The Jabber community has long acknowledged the need for privacy and security features in a well-rounded instant messaging system. Unfortunately, finding a consensus solution to the problem of end-to-end encryption during the community's younger days was not easy. Eventually, early contributors created a quick solution using OpenPGP (RFC 4880 ). This specification documents the OpenPGP solution as it is used today, so that others may interoperate with clients that support it. This document is not intended to present a standard, because more complete solutions are being investigated.
All operations described here are done with standard OpenPGP software such as GnuPG. All program output is US-ASCII armored output with the headers removed. This allows for easy transportation of the program output directly in the XML. All keys are exchanged using OpenPGP key servers, and usually are retrieved when a signed <presence/> stanza is received (key retrieval does not happen in-band).
Signing enables a sender to verify that they sent a certain block of text. In Jabber, signing uses the 'jabber:x:signed' namespace, and is primarily used with <presence/>, but may also be used with <message/>. The text that is signed MAY be the empty string. When signing presence, the sender SHOULD sign the XML character data of the <status> element. The sender SHOULD sign presence using the private key whose KeyID corresponds to the public key to be used in encrypting messages (see below).
Encryption enables the sender to encrypt a message to a specific recipient. This is accomplished using the 'jabber:x:encrypted' namespace in conjunction with <message/> stanzas. Because a block of text is necessary in order to have something to encrypt, <message/> stanzas intended to be encrypted have the same restrictions as signing (see above). The data encrypted MUST be the XML character data of the <body> element. The sender SHOULD encrypt the message body using the public key whose KeyID corresponds to the private key used in signing presence (see above).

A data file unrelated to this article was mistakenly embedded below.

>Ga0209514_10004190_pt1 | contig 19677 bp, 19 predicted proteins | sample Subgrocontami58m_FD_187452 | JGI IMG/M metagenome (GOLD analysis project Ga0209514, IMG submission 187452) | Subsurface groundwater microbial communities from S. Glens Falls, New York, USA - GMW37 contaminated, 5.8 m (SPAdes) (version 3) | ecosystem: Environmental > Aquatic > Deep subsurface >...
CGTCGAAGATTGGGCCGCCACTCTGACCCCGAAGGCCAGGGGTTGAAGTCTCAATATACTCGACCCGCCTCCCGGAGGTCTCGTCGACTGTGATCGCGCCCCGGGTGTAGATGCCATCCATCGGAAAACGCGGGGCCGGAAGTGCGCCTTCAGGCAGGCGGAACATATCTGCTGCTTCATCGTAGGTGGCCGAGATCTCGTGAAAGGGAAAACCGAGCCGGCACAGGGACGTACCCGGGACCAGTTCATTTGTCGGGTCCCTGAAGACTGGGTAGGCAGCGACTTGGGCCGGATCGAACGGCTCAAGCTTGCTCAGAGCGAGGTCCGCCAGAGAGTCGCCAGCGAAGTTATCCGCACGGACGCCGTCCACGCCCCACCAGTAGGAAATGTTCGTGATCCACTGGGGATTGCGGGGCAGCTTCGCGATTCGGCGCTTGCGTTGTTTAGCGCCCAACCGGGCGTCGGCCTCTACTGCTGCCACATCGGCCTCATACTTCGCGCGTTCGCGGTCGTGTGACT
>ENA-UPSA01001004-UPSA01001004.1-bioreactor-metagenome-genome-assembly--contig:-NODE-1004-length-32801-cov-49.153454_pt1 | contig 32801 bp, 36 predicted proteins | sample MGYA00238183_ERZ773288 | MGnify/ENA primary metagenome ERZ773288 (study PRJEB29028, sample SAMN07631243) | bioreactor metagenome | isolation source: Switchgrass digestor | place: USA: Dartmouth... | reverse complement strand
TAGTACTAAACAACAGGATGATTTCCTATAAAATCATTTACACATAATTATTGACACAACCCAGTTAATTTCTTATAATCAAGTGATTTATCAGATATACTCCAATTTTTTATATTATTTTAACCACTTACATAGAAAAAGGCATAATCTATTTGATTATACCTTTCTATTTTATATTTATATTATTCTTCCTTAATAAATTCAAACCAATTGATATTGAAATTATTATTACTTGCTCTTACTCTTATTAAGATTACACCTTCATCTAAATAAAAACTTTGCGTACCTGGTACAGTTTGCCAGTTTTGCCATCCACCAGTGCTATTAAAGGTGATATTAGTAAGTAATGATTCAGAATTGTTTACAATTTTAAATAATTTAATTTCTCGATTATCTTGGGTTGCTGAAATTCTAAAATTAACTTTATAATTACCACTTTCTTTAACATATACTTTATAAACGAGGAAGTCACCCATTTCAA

It is considered polite to include an unencrypted message <body/> explaining that the actual message body is encrypted. This helps if the client experiences an error while decrypting the message, or if the user's a client that does not support encryption (although generally this should not happen, since the signed presence can be used to indicate that a client accepts encrypted messages).
The method defined herein has the following security issues:
In addition to the security considerations listed above, there are several other known issues with this method:
This document requires no interaction with the Internet Assigned Numbers Authority (IANA) .
The XMPP Registrar  shall register the 'jabber:x:encrypted' and 'jabber:x:signed' namespaces as a result of this document.
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This XMPP Extension Protocol is copyright © 1999 – 2018 by the XMPP Standards Foundation (XSF).